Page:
Now, one organization is turning accreditation on its head by focusing on responsible management, positive impact, and lifelong learning.
Today, the Association of MBAs (AMBA), a British accreditation body, launches the Business Graduates Association (BGA), a sister brand to the accreditation giant.
The AMBA currently accredits 257 schools around the world, but the clue’s in the name—they only credit MBA, DBA, and Master of Management programs. The Association to Advance Collegiate Schools of Business (AACSB), on the other hand, accredits business schools as a whole, both graduate and undergraduate programs.
AMBA’s new venture, however, changes things for business schools, as BGA will also credit business schools as a whole and not just MBA programs.
‘Our vision is clear,’ says Andrew Main Wilson (pictured above right), CEO of AMBA and BGA, 'BGA will champion the crucial importance of lifelong learning.
‘We’ll be welcoming business schools as members with a proven commitment to social responsibility and sustainability across all their programme modules.’
A step in the right direction?
It seems BGA’s main differentiating factor is its commitment to sustainability and corporate social responsibility, which forms a key part of the BGA Charter—their expectations for any schools wishing to become a member of the organization.
In their Charter, it’s explicitly stated that BGA-accredited institutions must demonstrate a commitment to driving social change, ethics and sustainability, impact and innovation, and equality and diversity.
‘It is the mission of the Business Graduates Association to encourage business schools and their graduates to go beyond traditional topics and include societal impact metrics in their teaching,’ explains Professor Bodo B. Schlegelmilch, chair of BGA.
BGA is also encouraging social impact in some of the world’s poorest countries, with schools ‘who can demonstrate evidence that they are making a real difference to the future of their countries’ economies’ being strongly considered for membership.
In the last year, social movements such as #MeToo and an increased global move towards sustainability have offered business schools the chance to approach social impact more head on in their graduate business programs.
“Students want to know about these big global trends that are causing so much uncertainty,” Michael Kitson, senior lecturer at Cambridge Judge Business School, told BusinessBecause last year.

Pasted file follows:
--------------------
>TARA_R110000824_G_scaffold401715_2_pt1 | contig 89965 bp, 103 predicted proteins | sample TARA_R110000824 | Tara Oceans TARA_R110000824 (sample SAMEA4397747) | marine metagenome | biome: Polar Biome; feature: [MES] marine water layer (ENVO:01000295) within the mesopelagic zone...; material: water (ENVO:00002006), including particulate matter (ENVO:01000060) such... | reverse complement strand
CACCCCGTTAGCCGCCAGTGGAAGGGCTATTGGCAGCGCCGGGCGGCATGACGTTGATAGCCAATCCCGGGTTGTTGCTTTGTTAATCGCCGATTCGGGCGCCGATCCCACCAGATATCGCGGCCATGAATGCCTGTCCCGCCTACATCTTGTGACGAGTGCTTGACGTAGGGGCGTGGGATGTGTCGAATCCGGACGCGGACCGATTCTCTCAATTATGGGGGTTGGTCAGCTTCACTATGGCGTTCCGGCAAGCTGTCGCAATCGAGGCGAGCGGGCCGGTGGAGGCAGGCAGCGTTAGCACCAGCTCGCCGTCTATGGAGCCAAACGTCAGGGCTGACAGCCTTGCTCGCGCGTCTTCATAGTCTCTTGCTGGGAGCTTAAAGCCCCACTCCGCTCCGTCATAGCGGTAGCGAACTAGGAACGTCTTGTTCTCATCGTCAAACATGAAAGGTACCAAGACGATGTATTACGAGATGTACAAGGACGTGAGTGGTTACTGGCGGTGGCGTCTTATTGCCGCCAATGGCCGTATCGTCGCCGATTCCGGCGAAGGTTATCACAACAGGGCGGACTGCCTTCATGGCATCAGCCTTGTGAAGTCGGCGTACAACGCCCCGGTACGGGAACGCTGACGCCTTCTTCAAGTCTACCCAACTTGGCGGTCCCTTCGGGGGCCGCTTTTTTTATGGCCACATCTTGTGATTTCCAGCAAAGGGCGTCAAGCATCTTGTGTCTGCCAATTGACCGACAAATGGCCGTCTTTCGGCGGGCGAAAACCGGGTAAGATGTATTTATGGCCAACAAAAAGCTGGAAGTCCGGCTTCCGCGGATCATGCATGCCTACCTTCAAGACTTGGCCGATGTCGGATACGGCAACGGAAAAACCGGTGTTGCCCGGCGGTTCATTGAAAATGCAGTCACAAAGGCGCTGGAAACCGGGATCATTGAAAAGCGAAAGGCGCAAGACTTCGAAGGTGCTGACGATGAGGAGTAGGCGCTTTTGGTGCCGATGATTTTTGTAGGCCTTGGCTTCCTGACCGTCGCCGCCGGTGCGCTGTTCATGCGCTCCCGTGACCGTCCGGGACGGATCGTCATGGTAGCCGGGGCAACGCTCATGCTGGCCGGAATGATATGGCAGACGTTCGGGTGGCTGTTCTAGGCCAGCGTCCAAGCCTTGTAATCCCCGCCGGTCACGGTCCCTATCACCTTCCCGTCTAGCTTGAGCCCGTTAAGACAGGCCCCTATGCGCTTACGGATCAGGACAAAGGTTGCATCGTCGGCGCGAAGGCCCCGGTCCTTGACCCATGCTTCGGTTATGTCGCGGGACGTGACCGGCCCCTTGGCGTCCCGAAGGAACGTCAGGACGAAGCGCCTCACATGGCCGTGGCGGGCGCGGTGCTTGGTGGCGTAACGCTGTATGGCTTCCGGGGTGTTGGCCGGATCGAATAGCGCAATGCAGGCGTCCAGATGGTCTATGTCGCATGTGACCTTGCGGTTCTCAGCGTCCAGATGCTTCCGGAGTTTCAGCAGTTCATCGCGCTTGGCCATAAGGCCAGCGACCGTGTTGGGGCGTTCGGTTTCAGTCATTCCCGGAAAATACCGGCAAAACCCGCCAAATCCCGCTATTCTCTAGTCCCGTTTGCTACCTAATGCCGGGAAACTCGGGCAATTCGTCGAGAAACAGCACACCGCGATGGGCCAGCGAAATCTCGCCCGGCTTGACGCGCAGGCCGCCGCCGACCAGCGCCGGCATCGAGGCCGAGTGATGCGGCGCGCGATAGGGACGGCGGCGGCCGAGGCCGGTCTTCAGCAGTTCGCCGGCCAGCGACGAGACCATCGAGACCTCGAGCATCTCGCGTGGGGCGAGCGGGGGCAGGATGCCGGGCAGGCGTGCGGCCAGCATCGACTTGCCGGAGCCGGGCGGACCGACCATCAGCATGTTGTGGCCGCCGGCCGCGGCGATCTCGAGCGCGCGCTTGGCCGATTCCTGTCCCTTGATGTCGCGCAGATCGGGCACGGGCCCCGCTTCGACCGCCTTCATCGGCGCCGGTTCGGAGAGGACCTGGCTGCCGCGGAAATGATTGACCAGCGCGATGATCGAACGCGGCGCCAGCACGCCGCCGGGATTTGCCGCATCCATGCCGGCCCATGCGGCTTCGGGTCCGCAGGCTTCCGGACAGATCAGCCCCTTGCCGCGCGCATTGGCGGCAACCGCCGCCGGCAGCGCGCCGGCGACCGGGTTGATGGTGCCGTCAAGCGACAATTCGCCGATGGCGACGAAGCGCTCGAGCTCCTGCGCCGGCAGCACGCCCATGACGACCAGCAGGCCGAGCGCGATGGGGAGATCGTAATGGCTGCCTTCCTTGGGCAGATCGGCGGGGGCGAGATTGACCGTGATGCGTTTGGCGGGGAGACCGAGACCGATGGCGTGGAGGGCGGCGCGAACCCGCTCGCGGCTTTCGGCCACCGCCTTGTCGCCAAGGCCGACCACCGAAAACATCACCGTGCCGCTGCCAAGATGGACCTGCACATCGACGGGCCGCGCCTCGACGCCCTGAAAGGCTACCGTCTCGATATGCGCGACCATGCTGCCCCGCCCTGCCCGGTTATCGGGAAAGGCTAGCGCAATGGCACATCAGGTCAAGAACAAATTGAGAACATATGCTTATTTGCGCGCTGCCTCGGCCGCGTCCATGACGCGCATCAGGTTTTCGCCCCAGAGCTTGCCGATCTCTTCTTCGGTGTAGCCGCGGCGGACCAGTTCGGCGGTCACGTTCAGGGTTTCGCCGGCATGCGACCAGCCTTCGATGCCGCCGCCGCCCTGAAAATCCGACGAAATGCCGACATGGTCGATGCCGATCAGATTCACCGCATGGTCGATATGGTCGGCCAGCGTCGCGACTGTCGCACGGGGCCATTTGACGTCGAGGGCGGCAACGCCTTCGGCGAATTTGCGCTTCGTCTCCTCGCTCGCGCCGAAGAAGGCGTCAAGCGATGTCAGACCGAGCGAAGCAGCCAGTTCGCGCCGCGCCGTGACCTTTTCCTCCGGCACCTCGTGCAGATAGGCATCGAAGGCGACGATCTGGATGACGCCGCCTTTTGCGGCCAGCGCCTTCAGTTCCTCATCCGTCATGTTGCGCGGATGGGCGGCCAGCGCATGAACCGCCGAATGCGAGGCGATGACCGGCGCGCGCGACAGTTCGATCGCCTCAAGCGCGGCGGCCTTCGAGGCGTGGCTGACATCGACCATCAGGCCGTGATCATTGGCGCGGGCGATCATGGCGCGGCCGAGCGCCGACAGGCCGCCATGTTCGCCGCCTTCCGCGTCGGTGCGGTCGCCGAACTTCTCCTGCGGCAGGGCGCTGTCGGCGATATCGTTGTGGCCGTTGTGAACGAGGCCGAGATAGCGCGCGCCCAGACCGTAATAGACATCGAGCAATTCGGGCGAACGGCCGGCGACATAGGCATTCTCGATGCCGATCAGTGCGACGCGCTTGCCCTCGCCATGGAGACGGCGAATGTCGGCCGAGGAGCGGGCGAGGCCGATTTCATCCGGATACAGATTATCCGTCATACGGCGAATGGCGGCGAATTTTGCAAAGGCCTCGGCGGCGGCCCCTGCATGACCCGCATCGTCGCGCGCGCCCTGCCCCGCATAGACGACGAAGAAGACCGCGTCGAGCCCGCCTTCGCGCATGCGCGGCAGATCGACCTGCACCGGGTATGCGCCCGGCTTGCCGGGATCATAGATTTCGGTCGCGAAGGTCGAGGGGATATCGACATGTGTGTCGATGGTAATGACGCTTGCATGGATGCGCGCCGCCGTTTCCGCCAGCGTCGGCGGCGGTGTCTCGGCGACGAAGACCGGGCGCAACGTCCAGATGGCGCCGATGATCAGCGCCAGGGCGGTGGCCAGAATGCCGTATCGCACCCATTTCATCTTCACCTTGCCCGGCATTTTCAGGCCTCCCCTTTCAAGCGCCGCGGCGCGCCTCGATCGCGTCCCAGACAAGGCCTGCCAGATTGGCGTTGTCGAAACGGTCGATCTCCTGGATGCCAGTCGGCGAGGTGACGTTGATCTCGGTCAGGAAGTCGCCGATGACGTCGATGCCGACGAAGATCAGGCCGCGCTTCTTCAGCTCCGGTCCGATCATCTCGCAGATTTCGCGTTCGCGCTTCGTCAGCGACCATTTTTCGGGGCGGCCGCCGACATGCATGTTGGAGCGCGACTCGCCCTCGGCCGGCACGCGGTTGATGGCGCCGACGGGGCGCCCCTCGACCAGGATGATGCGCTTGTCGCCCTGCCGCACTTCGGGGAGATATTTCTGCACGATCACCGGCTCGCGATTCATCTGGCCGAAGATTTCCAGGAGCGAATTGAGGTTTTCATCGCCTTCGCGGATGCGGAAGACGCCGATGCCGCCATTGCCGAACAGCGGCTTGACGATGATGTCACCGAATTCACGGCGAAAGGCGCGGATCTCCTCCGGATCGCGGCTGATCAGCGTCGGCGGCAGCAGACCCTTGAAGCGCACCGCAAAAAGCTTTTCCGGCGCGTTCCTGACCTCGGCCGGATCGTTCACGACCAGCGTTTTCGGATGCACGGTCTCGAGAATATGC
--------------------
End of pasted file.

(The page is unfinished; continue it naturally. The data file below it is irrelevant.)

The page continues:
“While students are demanding an ethical curriculum, business schools are demanding MBA candidates who will become ethical leaders,” he added.
But how necessary is it to introduce a new accreditation body to the mix?
Currently, the top recognition for business schools is triple-accreditation from AMBA, AACSB, and the EFMD Quality Improvement System (EQUIS), which only 1% of business schools worldwide have achieved so far. Can a new accreditation really change the way schools operate on a social scale?
According to Peter Birdsall, president and chair of the executive board at Wittenborg University of Applied Sciences in the Netherlands, it can.
‘A network of international business schools will enable individual Schools to tap into a wealth of experience, knowledge, and prospective manpower that will benefit the wider community around them,’ he said.
‘The services offered to members are focused on networking, collaborative sharing of data, and ‘best practice’,’ he adds. ‘BGA will offer us a platform that will assist us in continuing our development as a steadily growing international institute.’
Wittenborg is just one of nine global business schools who are already members of BGA, with the list also including globally renowned schools such as Rotterdam School of Management, Aston Business School, and MIP Politecnico di Milano.
But, as stated, BGA has also cast their eye to other, lesser-known, business institutions, including American University in Bulgaria and the City University of Macau, China.
To encourage smaller schools to consider BGA membership, they’ve also introduced tiered membership levels, including the option for ‘validation’, a low-cost way ($3800) for smaller business schools to prove their commitment to sustainability and social impact.
Only time will tell which business schools will chase BGA membership and accreditation in the future, but with the calibre of schools already a part of the organization, it seems likely that other schools, as part of a commitment to sustainable business, will follow suit in the future.